HMRC collected a record £6.1bn in inheritance tax in 2021-22 – a jump of 14% on the £5.4bn collected in the previous year.
It is the largest single-year rise since the 2015-16 financial year, when receipts rose by 22% (£848m). It means the average inheritance tax (IHT) bill has increased by £7,000 per estate to £216,000.
The total number of UK deaths that resulted in an IHT charge has also increased. HMRC data shows there were 23,000 such deaths in the tax year 2019 to 2020. That’s an increase of 4% on the previous year.
It’s a complicated subject, so let’s unpick the main issues around the so-called ‘death tax’ – including who is most likely to pay it, and ways you can reduce the bill.
IHT is a tax on the estate of someone who has died. That estate includes all of their property, possessions and saved or investment money.
Everyone is entitled to a tax-free IHT allowance. But if the value of your estate exceeds it, it may be subject to IHT at a flat-rate of 40%.
The increase to IHT bills is a result of these tax-free allowances. The nil-rate band (the total value of your estate that can be inherited tax-free) has been at £325,000 since 2010-11. The newer – the extra allowance given on a main home – was first introduced at £100,000 in 2017 and increased incrementally each year until it reached £175,000 in 2020-21.
Both allowances are due to remain frozen until 2026, at which point IHT figures are predicted to have risen to £8.3bn, according to the Office for Budget Responsibility (OBR).
This is coupled with rising property prices, which means an increasing number of people who were previously unaffected by IHT may soon find their estates exceed their allowances.
Despite the rising numbers, relatively few people need to worry about inheritance tax.
The latest HMRC data for 2019-20 shows that just 3.76% of all UK deaths resulted in an IHT charge.
Most of the people who had to pay IHT owned estates valued at more than £1m. Estates of this value are pretty rare. There were only 10,600, representing 3.8% of all estates – plus, of those high-value estates 1,200 still did not need to pay any inheritance tax.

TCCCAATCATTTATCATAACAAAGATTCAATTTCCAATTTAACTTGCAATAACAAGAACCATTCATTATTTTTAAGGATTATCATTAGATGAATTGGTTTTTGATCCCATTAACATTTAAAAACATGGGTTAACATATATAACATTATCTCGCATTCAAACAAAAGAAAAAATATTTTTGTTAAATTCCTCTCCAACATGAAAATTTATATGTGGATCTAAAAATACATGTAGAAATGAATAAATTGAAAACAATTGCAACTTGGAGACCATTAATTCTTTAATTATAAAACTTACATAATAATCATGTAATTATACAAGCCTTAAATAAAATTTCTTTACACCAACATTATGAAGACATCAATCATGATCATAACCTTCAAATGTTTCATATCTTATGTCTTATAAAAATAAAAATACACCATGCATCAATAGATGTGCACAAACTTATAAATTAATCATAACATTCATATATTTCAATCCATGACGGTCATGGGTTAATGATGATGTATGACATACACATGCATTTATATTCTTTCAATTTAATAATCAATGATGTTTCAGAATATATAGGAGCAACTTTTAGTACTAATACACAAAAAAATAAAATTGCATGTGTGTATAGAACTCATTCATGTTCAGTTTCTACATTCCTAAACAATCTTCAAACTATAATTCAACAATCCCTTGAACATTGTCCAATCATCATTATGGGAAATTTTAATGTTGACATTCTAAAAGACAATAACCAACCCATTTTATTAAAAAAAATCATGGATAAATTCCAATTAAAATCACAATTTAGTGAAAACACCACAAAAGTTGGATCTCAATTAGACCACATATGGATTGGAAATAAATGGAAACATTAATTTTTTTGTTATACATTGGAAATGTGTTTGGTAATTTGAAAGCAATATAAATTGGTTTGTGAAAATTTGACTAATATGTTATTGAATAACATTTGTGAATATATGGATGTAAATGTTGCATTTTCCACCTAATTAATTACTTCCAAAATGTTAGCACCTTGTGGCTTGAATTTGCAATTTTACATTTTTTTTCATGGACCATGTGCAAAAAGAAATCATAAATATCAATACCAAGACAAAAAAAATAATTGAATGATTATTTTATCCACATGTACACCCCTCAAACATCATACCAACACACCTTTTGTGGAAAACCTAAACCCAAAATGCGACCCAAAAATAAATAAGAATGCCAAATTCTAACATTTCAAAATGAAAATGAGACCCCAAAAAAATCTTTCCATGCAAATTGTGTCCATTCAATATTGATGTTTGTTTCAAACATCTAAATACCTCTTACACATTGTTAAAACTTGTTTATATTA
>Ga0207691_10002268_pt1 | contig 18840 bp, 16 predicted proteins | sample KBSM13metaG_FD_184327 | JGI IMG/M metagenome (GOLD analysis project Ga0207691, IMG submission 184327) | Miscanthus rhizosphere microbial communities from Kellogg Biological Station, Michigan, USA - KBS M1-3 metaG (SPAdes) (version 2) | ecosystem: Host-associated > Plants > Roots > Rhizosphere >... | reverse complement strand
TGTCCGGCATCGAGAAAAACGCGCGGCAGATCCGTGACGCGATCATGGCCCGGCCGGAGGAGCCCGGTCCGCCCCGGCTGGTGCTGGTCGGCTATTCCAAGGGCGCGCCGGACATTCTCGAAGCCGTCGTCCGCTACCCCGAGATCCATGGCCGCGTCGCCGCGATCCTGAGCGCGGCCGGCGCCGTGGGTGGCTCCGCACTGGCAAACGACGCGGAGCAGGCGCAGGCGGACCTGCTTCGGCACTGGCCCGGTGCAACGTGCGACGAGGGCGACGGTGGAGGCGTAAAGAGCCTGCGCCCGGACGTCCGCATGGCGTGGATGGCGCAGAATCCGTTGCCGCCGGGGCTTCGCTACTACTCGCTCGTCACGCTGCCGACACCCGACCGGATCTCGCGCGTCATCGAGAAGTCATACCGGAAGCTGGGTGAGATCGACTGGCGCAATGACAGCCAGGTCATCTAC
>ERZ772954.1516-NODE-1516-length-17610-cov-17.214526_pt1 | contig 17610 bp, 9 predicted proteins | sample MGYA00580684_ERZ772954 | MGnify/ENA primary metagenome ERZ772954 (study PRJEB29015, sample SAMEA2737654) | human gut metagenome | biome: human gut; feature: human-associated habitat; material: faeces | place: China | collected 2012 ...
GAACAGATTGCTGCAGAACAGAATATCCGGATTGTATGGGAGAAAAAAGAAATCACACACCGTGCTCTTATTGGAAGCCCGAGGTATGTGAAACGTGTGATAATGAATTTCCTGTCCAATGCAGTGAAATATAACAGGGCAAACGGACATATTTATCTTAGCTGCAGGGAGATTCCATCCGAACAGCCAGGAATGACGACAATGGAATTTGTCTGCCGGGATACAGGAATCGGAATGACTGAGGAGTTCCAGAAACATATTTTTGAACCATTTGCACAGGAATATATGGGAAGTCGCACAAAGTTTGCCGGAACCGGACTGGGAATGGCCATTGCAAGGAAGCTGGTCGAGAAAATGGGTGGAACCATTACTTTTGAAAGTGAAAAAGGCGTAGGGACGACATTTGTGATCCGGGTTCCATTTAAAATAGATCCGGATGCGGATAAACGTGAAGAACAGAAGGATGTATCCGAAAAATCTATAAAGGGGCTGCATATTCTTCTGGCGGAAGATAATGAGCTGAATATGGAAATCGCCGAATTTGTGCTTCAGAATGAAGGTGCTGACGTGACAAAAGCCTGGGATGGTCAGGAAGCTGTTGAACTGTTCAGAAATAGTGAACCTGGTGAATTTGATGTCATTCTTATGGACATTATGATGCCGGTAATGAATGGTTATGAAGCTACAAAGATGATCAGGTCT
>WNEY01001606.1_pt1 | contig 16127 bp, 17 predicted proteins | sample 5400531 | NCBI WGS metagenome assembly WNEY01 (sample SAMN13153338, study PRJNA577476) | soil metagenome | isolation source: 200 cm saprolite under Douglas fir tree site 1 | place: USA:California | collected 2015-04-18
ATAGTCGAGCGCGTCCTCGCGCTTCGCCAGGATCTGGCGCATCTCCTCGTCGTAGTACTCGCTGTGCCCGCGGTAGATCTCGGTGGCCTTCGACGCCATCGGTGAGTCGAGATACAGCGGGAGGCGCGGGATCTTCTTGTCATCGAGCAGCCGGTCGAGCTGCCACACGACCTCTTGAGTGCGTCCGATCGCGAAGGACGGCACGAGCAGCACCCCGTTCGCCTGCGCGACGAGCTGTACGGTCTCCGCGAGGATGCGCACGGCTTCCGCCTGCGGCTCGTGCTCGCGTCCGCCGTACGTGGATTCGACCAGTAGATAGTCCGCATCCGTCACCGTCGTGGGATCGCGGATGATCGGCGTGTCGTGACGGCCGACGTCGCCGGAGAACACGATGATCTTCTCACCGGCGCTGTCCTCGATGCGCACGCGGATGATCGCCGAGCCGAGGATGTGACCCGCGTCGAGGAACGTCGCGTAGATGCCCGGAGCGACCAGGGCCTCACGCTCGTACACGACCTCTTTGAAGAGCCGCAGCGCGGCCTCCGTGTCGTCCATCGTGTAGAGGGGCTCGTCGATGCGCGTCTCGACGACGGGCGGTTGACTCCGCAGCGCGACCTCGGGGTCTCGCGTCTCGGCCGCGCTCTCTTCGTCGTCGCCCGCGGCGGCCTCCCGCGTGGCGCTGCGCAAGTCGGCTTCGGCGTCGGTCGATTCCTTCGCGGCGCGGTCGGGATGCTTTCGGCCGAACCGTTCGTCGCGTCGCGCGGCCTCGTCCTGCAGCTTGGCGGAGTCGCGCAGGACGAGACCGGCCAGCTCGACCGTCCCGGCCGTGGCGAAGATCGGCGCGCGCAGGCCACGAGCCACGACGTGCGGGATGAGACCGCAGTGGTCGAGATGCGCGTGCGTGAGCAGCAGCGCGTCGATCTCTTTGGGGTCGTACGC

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If your estate comes under the scope of IHT, there are several steps you can take while you're alive to minimise how much will be paid to HMRC.
Everyone in the 2022-23 tax year has a tax-free inheritance tax allowance of £325,000 – known as the nil-rate band.
In addition, since April 2017, you've been able to pay less inheritance tax when leaving . For the 2022-23 tax year, this transferable allowance is £175,000. Combined with the nil-rate band, that's a potential tax-free allowance of up to £500,000 per person.
If you're married or in a civil partnership, you can effectively double your allowances. That's because spouses don't have to pay IHT on any assets left from their partner, and they also inherit the partner's unused IHT allowance. This means a couple can potentially pass on an estate worth up to £1m tax-free after they die.
Giving your money away as a gift during your lifetime is a simple step people take to reducing inheritance tax.
No tax is due on any gifts you give, as long as you live for seven years after giving them. If you were to pass away within that time frame, the IHT amount may instead be reduced due to '', so long as you survived at least three years after giving the gift.
You can give up to £3,000 worth of gifts each tax year with no worries of any IHT being charged, split between however many people you like. This is known as your 'annual exemption'.
You're also allowed to make unlimited gifts of up to £250 to others, too – as long as you have not used another allowance on the same person. You can also carry any unused annual exemption forward to the next tax year, but only for one tax year.
You can also avoid IHT on gifts up to £5,000 for your child's wedding, up to £2,500 for a grandchild or great-grandchild, and up to £1,000 for anyone else.
You also don’t have to pay inheritance tax when you give money to UK charities, political parties, the National Trust, registered housing associations, national museums and universities.
What's more, if you leave more than 10% of your taxable estate to one of these groups in your will, the inheritance tax rate for the rest of your estate will fall from 40% to 36%.
You can also reduce inheritance tax by putting your under trust, drawing up a deed of variation that allows your heirs to alter your will after death, or using an scheme to make use of money tied up in property.
There's a lot to consider for each of these options, so it might be worth consulting a specialist before you go ahead.